Every firm’s needs are unique. No two businesses run their operations the same way, so how could one technology solution be the answer? Don’t get me wrong, productized technology is extremely valuable, as it allows for a sustainable solution that isn’t off-the-charts expensive and time consuming to deploy. However, the solution should be product-based with the flexibility to be customized to your unique business needs. Simply put, you don’t want someone building you a custom solution from scratch or trying to fit you into an out-of-the-box solution. The best solution usually lies somewhere in-between as a semi-custom offering. This means that most of the components of the deliverable already exist and have been proven in similar real-world deployments. The rest can be fine-tuned to really accommodate your specific needs.
The “seamless integration”
We are all guilty of using this term in marketing copy, aren’t we? “Seamless integration” sounds nice and wonderful and painless. But let’s be honest, no integration is truly seamless. What you really want to hear from a vendor is that they have the technology architecture, experience, and expertise to integrate their solution with your existing systems. In other words, focus on learning the practical limits of the vendor, the situation, and what business compromises these may create. This will require getting your IT and security team involved. However, be careful about seeding control of the effort to these teams. Don’t let them kill your initiative with well-intentioned obstacles and concerns.
Ask your vendors for implementation guides or case studies that demonstrate the work they’ve done for other firms with similar challenges. Be aware that in the industry of sensitive client data, there are real security and compliance concerns. Never underestimate the barriers that security might create to a truly seamless integration story.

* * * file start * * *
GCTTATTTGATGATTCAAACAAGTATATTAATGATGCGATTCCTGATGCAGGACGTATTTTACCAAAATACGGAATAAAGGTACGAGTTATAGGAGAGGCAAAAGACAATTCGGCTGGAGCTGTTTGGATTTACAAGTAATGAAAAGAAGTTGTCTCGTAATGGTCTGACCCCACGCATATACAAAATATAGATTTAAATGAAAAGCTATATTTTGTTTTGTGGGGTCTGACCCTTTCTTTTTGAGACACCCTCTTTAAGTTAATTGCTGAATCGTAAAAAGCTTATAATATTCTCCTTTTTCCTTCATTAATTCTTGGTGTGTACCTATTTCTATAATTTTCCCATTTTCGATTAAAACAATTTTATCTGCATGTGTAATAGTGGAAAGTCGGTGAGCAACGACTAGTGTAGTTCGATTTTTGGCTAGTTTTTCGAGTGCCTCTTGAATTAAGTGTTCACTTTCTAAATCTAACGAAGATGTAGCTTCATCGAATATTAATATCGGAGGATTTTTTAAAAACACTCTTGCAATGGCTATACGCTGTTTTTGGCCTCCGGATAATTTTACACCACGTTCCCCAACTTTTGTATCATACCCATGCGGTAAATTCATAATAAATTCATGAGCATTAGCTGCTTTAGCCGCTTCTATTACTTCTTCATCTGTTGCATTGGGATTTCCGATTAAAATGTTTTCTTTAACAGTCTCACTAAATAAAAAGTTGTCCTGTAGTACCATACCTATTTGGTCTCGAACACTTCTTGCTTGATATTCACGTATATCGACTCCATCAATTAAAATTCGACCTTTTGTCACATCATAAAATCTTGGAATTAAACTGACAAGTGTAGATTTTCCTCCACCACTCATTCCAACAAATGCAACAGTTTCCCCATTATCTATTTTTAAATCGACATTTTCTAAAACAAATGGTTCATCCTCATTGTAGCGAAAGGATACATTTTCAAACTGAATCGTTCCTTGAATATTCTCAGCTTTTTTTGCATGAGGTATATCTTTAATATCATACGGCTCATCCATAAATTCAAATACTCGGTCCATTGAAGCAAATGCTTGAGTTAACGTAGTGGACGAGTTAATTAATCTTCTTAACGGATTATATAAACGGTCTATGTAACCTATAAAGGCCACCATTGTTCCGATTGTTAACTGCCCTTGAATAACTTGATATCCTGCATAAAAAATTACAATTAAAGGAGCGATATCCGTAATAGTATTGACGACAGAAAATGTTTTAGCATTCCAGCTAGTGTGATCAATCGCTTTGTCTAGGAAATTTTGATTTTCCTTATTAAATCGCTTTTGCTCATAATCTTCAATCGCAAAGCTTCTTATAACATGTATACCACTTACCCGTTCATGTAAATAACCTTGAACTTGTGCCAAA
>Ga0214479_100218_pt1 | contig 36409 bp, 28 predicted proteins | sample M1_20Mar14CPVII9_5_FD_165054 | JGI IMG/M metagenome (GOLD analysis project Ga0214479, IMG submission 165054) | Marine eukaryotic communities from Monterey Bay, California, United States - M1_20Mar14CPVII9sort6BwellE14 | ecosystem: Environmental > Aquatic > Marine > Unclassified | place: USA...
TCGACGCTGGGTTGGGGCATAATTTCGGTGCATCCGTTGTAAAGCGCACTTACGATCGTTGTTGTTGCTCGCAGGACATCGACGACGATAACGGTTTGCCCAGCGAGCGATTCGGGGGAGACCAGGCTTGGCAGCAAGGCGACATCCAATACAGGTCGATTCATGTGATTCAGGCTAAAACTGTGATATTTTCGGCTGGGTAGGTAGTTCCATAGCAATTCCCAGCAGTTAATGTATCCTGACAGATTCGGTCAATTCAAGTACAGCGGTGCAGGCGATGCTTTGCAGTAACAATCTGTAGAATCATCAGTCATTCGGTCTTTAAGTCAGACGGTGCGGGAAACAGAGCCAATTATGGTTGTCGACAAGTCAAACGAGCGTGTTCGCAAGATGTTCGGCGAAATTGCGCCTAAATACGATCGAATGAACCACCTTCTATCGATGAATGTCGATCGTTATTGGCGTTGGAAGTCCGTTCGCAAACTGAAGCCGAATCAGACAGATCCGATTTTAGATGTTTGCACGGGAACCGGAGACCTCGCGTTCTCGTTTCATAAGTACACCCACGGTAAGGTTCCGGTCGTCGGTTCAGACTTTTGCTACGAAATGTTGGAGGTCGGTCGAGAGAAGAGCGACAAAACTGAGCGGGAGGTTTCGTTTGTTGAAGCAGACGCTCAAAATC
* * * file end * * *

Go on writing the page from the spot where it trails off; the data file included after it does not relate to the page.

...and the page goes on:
The 3 tech vendors to engage
Once you’ve identified the irresponsible vendors, how do you narrow down your list of viable options? Here are a few qualities to look for in a technology partner:
Experts in financial services technology
Look for vendors who specialize in your field. There are tech companies that service multiple industries. That isn’t necessarily problematic, but make sure they really understand your business problems. You don’t want to be caught in a situation where you’re trying to retrofit your business needs into a broad solution. An experienced vendor providing solutions and support for your industry will understand your specific pain points. And, they’ll be in a better position to satisfy your requirements. An industry expert may also help you define your requirements based on their years of applicable experience.
A client-base who raves about them
All too often, we’ve seen prospective clients missing this critical step in their RFP process: calling references. It may sound implausible, but 75% of the time, our client references are never called. This is a big mistake. And in most cases, even if client references are called, they may not be taken as seriously as they should. Don’t let this critical piece of the puzzle take a back seat in your vendor selection process. It might seem like a waste of time, but you can find out a lot from a client reference interview if you ask the right questions. Ask to speak to a client who had a similar integration to provide some common ground. Here are a few point-blank questions you should ask to find out what a client really thinks of the vendor.
A nimble organization
In an ever-changing regulatory environment, it’s important to select a vendor that can turn on a dime when the need arises. This means the technology solution is adaptable enough to make mission-critical changes very quickly. Find case studies and examples to illustrate the vendor’s ability to turnaround a solution quickly without sacrificing quality.
Be wary of vendors that are too strictly “waterfall” oriented in their methodology. Being able to call an audible on a project spec mid-stream can be the savior of an initiative.
As marketing technologies continue to emerge and evolve, marketing decision-makers must learn to navigate the sea of possibilities. For marketing professionals responsible for purchasing technology solution, it’s extremely important to have a strategy for vendor selection. Performing your due diligence can ensure a final solution that best suits the needs of your organization.